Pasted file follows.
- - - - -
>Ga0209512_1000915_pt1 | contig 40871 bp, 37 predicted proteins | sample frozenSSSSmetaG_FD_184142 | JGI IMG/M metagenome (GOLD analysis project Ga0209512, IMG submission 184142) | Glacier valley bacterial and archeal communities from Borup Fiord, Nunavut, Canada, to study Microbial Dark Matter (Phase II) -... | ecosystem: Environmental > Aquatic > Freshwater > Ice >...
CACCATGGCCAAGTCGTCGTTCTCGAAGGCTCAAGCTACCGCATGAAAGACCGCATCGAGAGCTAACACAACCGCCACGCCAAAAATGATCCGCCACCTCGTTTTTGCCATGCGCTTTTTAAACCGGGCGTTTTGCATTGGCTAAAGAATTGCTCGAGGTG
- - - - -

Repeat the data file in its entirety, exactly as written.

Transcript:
>Ga0209512_1000915_pt1 | contig 40871 bp, 37 predicted proteins | sample frozenSSSSmetaG_FD_184142 | JGI IMG/M metagenome (GOLD analysis project Ga0209512, IMG submission 184142) | Glacier valley bacterial and archeal communities from Borup Fiord, Nunavut, Canada, to study Microbial Dark Matter (Phase II) -... | ecosystem: Environmental > Aquatic > Freshwater > Ice >...
CACCATGGCCAAGTCGTCGTTCTCGAAGGCTCAAGCTACCGCATGAAAGACCGCATCGAGAGCTAACACAACCGCCACGCCAAAAATGATCCGCCACCTCGTTTTTGCCATGCGCTTTTTAAACCGGGCGTTTTGCATTGGCTAAAGAATTGCTCGAGGTG